In 2012 May secured funding from the Danish Egyptian Institute to start a research project in the al-Khalifa area. al-Khalifa street is one of the richest streets in Islamic Cairo in terms of the age of its heritage sites and their respective religious significance: The Shajar Al-Durr Dome, Mashhad of al-Sayyida Ruqayya, and the shrines of Atika and Ja’fri. Athar Lina, as the project is called, translates into the
monuments are ours, and the first phase consisted of multiple workshops and discussions surrounding the theme of ownership and utilisation of monuments.
A common theme was identified: Most Islamic monuments are neglected and actually a menace of sorts to their communities. Overly protective heritage preservation laws prevent the community from interacting or using the monuments and carry harm in form of increasingly strict zoning, parking and adjacent construction limitations. This in turn turns the areas directly surrounding monuments into a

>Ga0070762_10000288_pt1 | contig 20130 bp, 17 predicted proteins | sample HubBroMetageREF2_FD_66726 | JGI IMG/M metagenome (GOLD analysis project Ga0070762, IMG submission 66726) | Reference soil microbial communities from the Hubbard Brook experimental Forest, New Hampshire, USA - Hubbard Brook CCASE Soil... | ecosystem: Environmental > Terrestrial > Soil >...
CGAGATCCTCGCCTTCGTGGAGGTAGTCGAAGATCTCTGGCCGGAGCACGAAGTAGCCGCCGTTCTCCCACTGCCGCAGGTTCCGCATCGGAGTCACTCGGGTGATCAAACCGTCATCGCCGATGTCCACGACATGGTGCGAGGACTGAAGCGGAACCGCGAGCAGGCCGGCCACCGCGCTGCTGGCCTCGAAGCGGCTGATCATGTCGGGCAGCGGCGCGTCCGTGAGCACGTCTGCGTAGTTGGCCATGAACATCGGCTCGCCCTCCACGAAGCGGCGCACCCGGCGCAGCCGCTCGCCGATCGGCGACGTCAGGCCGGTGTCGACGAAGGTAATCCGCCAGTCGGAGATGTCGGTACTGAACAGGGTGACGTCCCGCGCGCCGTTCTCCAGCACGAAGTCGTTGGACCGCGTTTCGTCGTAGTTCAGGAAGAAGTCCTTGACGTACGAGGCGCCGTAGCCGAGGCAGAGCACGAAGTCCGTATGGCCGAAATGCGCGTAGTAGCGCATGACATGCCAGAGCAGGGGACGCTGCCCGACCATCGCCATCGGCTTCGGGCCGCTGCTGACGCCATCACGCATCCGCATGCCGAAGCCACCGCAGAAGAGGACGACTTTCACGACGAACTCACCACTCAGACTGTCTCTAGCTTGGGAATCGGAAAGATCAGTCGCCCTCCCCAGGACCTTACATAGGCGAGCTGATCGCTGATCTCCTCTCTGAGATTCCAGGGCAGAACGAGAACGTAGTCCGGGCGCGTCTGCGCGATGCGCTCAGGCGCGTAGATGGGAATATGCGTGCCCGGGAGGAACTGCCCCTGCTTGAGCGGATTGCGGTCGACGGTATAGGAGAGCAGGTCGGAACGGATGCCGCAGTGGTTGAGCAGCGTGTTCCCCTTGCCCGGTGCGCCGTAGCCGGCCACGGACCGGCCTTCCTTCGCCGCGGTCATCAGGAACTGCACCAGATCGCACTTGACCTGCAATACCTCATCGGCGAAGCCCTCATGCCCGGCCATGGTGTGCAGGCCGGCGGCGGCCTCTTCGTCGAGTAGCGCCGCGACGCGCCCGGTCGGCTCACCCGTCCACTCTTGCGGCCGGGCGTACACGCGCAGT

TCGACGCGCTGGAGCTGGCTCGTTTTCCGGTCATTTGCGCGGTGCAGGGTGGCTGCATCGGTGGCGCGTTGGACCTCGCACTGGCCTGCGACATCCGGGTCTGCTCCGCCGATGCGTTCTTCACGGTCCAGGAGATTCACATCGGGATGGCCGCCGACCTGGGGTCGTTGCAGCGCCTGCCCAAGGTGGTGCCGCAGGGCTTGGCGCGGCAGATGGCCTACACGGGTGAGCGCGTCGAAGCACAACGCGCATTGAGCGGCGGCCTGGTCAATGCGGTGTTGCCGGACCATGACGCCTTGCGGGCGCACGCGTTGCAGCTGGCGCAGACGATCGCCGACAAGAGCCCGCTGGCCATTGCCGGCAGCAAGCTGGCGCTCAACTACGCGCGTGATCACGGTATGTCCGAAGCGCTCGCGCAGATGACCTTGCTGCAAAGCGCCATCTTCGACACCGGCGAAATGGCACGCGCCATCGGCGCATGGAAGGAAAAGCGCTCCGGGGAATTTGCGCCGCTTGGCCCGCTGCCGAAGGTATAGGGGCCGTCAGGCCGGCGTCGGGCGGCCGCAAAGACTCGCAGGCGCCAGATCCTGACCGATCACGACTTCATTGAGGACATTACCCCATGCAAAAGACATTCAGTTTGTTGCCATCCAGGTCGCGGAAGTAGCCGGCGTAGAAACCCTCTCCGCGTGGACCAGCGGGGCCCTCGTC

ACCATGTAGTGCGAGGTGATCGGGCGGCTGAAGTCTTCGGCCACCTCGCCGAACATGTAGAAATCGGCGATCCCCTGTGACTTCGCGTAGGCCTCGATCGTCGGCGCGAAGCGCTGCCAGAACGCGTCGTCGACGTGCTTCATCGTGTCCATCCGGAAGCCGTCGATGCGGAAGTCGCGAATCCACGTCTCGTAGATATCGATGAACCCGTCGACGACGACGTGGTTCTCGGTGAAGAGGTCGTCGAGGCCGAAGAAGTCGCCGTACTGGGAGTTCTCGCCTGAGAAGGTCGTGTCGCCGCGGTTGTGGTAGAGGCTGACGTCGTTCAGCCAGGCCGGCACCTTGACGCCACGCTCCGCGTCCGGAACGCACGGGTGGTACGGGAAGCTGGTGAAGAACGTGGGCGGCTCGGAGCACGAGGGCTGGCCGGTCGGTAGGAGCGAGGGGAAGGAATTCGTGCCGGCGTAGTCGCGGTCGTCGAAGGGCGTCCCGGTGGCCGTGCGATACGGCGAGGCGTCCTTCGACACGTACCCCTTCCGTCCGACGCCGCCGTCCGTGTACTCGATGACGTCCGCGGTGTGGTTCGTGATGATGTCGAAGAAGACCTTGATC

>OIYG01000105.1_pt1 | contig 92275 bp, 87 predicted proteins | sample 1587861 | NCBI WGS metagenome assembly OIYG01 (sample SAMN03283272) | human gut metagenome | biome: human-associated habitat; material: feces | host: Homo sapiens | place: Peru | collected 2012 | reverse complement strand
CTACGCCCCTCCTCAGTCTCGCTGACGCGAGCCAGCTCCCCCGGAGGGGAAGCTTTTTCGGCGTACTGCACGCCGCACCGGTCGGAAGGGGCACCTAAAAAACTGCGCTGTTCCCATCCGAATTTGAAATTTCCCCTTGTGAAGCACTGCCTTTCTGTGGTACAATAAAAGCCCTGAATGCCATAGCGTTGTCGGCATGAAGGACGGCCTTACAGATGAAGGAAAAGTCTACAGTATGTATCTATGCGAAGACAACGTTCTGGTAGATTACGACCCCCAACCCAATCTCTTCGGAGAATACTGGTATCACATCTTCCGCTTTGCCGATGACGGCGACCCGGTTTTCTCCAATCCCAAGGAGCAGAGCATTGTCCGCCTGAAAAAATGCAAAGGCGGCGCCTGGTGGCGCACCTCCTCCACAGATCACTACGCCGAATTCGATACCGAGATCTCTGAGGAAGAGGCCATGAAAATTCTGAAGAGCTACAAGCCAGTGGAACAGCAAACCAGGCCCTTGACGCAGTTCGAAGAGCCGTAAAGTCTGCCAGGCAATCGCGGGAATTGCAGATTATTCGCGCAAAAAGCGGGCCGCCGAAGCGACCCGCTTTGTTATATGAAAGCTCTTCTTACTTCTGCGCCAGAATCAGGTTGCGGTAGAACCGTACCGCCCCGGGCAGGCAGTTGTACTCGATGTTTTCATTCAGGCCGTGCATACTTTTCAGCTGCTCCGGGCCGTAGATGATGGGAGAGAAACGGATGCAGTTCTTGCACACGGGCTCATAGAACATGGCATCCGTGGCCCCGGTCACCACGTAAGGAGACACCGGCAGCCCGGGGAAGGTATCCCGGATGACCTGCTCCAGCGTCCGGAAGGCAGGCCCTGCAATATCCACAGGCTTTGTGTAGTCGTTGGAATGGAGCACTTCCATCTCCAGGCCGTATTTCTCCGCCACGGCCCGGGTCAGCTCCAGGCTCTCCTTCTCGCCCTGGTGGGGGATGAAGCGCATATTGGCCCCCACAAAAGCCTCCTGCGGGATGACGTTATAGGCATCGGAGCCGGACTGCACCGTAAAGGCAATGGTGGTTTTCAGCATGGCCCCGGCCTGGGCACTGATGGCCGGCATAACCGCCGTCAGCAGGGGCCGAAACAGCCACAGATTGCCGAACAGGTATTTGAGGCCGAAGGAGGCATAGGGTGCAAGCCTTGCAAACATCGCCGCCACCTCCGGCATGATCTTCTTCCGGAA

No Man’s land; historic monuments eventually turn into garbage collection points. Such was the case with Shajar al-Durr Dome, a square-shaped burial mausoleum named after the Sultana of Egypt in the 13th century who played a crucial role in defeating the Seventh Crusade.
This first round of talk was followed by action. The second iteration of Athar Lina launched the Athar Lina School of Art and Heritage; a series of sessions around raising heritage awareness through drama, art and craft lessons. The third iteration saw the rehabilitation of the Shajar al-Durr Dome and its adjacent building; which eventually turned into the al-Khalifa Community Service centre. It is here that MEGAWRA moved to from its original Heliopolis office.
The move has many benefits: It cements the centre’s dedication to heritage conservation and care-taking through its presence; interaction with the community is institutionalised through buying up supplies locally and working side-by-side to the community served. Trust in the centre is established; while the centre gains an understanding of local dynamics. A vital component in a community used to regular rhetoric of unfilled development and restoration promises.
Al-Khalifa Community Service centre building ownership status is unclear. The building was constructed in the 1920’s as an unfinished mosque. It was converted to a community health center and operated until its closure sometime in the 1990’s; it remained closed ever since.